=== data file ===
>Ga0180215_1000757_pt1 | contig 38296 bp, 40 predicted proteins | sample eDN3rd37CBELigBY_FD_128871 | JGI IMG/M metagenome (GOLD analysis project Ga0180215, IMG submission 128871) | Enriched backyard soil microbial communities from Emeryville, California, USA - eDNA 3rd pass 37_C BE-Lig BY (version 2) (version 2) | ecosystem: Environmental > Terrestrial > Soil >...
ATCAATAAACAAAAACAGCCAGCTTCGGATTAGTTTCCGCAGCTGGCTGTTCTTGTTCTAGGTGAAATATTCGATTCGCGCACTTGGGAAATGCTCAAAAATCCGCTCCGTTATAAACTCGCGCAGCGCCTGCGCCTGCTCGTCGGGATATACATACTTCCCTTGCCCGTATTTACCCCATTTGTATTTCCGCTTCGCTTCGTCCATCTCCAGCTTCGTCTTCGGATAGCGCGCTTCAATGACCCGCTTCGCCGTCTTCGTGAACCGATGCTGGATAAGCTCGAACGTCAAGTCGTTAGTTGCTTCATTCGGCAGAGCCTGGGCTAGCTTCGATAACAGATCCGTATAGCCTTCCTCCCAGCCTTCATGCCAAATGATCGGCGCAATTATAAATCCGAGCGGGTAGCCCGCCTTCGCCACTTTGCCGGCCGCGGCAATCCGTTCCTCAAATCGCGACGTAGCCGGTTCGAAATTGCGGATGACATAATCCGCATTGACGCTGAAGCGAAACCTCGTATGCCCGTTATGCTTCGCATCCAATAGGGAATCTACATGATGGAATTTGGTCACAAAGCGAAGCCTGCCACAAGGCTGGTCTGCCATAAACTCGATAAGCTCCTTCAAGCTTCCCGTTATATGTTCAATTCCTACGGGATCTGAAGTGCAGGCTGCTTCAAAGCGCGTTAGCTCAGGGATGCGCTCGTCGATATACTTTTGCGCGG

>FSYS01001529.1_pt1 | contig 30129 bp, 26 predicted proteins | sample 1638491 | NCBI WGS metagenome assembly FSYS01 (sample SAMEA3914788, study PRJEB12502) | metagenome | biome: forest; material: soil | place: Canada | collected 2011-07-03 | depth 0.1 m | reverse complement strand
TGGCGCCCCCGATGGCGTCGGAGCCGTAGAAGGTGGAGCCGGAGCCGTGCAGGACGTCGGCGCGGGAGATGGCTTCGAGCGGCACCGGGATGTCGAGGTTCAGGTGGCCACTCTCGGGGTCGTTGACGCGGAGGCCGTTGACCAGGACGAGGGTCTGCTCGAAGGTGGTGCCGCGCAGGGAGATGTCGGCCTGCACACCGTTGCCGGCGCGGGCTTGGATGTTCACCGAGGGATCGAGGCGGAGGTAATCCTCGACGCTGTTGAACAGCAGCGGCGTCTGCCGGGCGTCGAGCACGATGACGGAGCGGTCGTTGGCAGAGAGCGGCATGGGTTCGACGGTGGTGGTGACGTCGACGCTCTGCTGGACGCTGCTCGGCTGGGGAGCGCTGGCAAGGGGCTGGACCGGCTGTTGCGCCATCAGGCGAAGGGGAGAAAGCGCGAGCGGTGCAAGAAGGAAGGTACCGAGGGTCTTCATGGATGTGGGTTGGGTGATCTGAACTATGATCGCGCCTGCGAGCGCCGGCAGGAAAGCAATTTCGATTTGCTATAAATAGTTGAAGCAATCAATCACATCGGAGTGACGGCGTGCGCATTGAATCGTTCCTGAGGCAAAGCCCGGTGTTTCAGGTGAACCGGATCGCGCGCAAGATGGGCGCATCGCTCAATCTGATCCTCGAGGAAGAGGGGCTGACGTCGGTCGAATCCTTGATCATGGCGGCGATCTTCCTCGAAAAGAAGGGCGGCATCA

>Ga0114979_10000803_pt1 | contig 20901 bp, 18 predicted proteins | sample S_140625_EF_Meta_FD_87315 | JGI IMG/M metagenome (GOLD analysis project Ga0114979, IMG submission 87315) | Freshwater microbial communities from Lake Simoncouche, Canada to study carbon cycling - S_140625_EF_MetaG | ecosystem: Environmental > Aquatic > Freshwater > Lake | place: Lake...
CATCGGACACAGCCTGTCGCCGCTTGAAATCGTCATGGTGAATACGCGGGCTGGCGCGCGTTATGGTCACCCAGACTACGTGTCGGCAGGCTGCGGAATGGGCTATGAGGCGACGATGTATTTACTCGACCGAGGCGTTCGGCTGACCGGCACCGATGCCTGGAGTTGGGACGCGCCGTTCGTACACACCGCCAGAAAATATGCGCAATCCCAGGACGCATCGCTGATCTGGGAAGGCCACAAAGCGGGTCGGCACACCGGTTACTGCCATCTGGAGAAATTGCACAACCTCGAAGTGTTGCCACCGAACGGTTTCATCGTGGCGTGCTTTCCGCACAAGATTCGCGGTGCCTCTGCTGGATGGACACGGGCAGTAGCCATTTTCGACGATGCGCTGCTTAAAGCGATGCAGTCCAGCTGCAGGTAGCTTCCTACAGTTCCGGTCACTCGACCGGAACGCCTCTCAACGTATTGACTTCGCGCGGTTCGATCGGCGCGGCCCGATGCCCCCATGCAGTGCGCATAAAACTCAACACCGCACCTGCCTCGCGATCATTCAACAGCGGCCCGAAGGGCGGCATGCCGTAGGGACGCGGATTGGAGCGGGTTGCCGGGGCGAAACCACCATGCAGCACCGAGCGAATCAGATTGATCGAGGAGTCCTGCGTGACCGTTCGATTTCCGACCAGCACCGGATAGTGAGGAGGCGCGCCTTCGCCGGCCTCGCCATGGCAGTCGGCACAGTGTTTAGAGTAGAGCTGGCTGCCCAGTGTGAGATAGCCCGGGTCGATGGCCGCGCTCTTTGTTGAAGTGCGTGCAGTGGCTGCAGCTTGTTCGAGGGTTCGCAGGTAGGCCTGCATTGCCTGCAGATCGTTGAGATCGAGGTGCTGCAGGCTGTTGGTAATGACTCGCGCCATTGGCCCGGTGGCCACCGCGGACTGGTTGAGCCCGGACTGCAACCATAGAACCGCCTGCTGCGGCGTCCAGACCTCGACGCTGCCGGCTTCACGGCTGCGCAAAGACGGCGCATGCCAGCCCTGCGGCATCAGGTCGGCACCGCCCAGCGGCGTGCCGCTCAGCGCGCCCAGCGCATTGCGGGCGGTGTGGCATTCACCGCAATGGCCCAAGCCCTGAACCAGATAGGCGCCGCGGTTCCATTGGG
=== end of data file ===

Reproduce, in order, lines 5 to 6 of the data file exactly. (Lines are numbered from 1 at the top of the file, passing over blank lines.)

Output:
>Ga0114979_10000803_pt1 | contig 20901 bp, 18 predicted proteins | sample S_140625_EF_Meta_FD_87315 | JGI IMG/M metagenome (GOLD analysis project Ga0114979, IMG submission 87315) | Freshwater microbial communities from Lake Simoncouche, Canada to study carbon cycling - S_140625_EF_MetaG | ecosystem: Environmental > Aquatic > Freshwater > Lake | place: Lake...
CATCGGACACAGCCTGTCGCCGCTTGAAATCGTCATGGTGAATACGCGGGCTGGCGCGCGTTATGGTCACCCAGACTACGTGTCGGCAGGCTGCGGAATGGGCTATGAGGCGACGATGTATTTACTCGACCGAGGCGTTCGGCTGACCGGCACCGATGCCTGGAGTTGGGACGCGCCGTTCGTACACACCGCCAGAAAATATGCGCAATCCCAGGACGCATCGCTGATCTGGGAAGGCCACAAAGCGGGTCGGCACACCGGTTACTGCCATCTGGAGAAATTGCACAACCTCGAAGTGTTGCCACCGAACGGTTTCATCGTGGCGTGCTTTCCGCACAAGATTCGCGGTGCCTCTGCTGGATGGACACGGGCAGTAGCCATTTTCGACGATGCGCTGCTTAAAGCGATGCAGTCCAGCTGCAGGTAGCTTCCTACAGTTCCGGTCACTCGACCGGAACGCCTCTCAACGTATTGACTTCGCGCGGTTCGATCGGCGCGGCCCGATGCCCCCATGCAGTGCGCATAAAACTCAACACCGCACCTGCCTCGCGATCATTCAACAGCGGCCCGAAGGGCGGCATGCCGTAGGGACGCGGATTGGAGCGGGTTGCCGGGGCGAAACCACCATGCAGCACCGAGCGAATCAGATTGATCGAGGAGTCCTGCGTGACCGTTCGATTTCCGACCAGCACCGGATAGTGAGGAGGCGCGCCTTCGCCGGCCTCGCCATGGCAGTCGGCACAGTGTTTAGAGTAGAGCTGGCTGCCCAGTGTGAGATAGCCCGGGTCGATGGCCGCGCTCTTTGTTGAAGTGCGTGCAGTGGCTGCAGCTTGTTCGAGGGTTCGCAGGTAGGCCTGCATTGCCTGCAGATCGTTGAGATCGAGGTGCTGCAGGCTGTTGGTAATGACTCGCGCCATTGGCCCGGTGGCCACCGCGGACTGGTTGAGCCCGGACTGCAACCATAGAACCGCCTGCTGCGGCGTCCAGACCTCGACGCTGCCGGCTTCACGGCTGCGCAAAGACGGCGCATGCCAGCCCTGCGGCATCAGGTCGGCACCGCCCAGCGGCGTGCCGCTCAGCGCGCCCAGCGCATTGCGGGCGGTGTGGCATTCACCGCAATGGCCCAAGCCCTGAACCAGATAGGCGCCGCGGTTCCATTGGG